The Victim Mentality In The Arts

Writing about the victim mentality could get me in a lot of trouble on a web site like Howl Round which attracts a large number of Social Justice Warriors. But it is probably safe to share my thoughts here since nobody is reading my blog. As a liberal, I am inclined to feel a sense of injustice and therefore side with the Social Justice Warriors. But the victim mentality is very problematic in the arts. I’ve done a lot of thinking on this subject and I’ve come to the conclusion that the victim mentality does you more harm than good when you are an artist.

It is difficult to think clearly on this subject since one is emotionally invested in one’s creative work. It is very upsetting to imagine you won’t be successful due to discrimination. But in order to think through this problem (which you think you have) it is necessary to put your feelings aside and try to be objective. Allowing yourself to get emotional about it only ensures that you will think irrationally. Although I am a computer programmer, I don’t pride myself on my ability to think logically and dispassionately. I rarely tackle a problem that needs to be thought thru to any great length. But dealing with computers all day does teach you to be a little more philosophical about things. For instance, it allows you to accept the fact that you might be wrong, since the compiler gives you an error without any negativity.

When conservatives argue against the victim mentality they are almost always scornful. Their nasty tone inclines you to be deaf to their message. But if you can listen to their reasoning without getting very, very angry, you will find they have a point. But I would rather express this point in my own way.

My major objection with the victim mentality is that it encourages you to internalize a sense of helplessness. This can prove to be very discouraging. When you feel like a hapless victim the easiest thing to do is to give up. Many conservatives also object to viewing oneself as a victim. They stress the need to push forward regardless of the obstacles you think stand in your way. This is an admirable position. They just get a little too vicious in their attempt to goad you into showing greater determination.

A creative artist should never feel helpless because the artist has one great super power, the ability to create something out of nothing. For example, a playwright can create a great work of dramatic writing without getting anyone’s permission. True, his play won’t appear on a stage until it gets past the cultural gatekeepers, the literary department of a theater company, but just writing a full length play which isn’t half bad is a major accomplishment. If you genuinely appreciate dramatic writing then you should almost be satisfied with that. An actor has less ability to create his characters when he is never given the ability to perform, but even actors are encouraged to make opportunities for themselves.

As a white, middle class, male I should not feel discriminated against. Yet even I can feel like a victim when I rationalize my lack of success. I can complain that my plays aren’t being done because I’m too spiritual and the theater doesn’t want to treat the stage as a sacred place. Or I could complain that you absolutely need a Master of Fine Arts degree if you want to become a playwright. That is certainly true! But that shouldn’t stop me if I genuinely feel a burning desire to bring something great into being. There is really nothing stopping me from writing a play like The Glass Menagerie if I have it in me. Maybe it won’t be that good and will never be seen on a stage but I could still give form to my vision. However if I allow myself to get discouraged by assumptions about how unfair it all is then I will have defeated myself through my irrational worries. I’ve even been guilty of preemptive bitterness where I’ve been bitter over the rejection of my talent when I haven’t even written anything! You most certainly don’t have the right to be bitter over failure when you haven’t even made the attempt to be successful! Yet this is the sort of irrational behavior you can be subject to when you allow your emotions to guide your actions.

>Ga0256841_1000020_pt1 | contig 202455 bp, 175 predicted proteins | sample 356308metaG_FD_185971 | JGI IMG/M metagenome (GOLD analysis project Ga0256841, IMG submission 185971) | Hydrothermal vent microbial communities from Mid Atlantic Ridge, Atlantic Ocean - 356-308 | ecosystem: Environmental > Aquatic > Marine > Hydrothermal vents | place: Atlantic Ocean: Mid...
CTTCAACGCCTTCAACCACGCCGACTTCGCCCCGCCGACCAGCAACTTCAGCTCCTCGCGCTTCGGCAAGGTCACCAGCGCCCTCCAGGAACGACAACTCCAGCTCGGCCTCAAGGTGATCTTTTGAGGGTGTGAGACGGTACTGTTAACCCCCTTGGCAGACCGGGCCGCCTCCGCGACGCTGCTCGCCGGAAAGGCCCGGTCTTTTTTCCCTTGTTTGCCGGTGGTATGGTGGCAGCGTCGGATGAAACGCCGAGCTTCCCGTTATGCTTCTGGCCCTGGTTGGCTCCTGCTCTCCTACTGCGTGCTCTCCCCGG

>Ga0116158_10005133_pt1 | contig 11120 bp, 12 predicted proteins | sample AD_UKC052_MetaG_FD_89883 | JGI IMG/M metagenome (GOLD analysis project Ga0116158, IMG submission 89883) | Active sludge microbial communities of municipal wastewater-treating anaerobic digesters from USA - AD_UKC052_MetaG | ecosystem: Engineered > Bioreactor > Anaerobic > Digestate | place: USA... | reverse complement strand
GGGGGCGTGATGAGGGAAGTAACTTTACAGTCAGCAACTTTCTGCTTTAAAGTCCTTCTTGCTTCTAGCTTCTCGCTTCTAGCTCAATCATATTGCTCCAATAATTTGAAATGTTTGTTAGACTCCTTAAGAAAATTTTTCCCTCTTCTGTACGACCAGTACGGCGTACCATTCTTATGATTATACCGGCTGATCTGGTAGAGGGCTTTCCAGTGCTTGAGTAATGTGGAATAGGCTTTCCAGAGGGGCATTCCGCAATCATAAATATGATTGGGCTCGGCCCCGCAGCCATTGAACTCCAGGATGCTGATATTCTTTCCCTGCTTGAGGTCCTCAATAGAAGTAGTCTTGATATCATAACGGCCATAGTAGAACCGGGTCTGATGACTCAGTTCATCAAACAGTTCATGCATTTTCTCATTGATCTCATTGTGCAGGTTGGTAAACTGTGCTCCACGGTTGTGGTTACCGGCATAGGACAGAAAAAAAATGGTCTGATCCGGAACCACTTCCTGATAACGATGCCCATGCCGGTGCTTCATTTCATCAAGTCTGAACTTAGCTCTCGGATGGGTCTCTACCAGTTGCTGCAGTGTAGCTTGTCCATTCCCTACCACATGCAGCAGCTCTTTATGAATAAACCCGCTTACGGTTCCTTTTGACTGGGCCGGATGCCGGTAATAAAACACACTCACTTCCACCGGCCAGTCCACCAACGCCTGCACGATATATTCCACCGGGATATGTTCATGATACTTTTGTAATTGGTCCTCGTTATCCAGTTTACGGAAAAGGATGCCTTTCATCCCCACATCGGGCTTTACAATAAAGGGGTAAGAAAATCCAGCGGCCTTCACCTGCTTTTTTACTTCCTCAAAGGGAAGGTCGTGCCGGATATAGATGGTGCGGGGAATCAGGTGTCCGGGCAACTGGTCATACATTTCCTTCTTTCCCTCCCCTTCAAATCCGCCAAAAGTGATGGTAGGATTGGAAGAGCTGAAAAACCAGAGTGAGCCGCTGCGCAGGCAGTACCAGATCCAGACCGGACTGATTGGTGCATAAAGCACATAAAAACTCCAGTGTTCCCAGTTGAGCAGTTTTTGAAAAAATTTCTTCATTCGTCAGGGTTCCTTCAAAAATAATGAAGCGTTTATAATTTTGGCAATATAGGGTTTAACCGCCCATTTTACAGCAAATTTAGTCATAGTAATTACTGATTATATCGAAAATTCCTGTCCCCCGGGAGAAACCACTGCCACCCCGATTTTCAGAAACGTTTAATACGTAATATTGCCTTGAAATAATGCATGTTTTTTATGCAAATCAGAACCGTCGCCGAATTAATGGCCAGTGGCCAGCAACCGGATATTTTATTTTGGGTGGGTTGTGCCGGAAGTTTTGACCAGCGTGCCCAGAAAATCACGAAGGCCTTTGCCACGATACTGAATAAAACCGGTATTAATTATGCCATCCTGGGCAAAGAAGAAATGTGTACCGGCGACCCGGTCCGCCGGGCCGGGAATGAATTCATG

Conservatives do go too far when they try to deny that any discrimination takes place. If there were only a handful of women playwrights, virtually no black playwrights, and absolutely no Latino actors then you know something is wrong with the world. In my own profession, in the field of Information Technology, there is almost a perfect meritocracy until you come to the major technology companies like Microsoft, Apple, Facebook, Google, and Amazon. These companies interview prospective candidates in a very questionable manner that only serves as an ordeal for anyone trying to gain entry. The discriminatory hiring practices of the major technology companies serves as a handy example of the sort of nonsense that is really going on in the world. Given enough demand for positions any industry will turn their selection process into a hazing ritual designed to keep the top echelons a very exclusive club. But just like artists, programmers are free to create applications without getting anyone’s approval and without any real encouragement. The key is to find all the encouragement you need within yourself.

In conclusion, the victim mentality can be very dis-empowering. The victim mentality becomes a self-fulfilling prophesy when it prevents you from even making the effort. The creative artist should always remember that he or she has the power to bring something of great beauty into being. If you fail to do that then failure is just the logical outcome.

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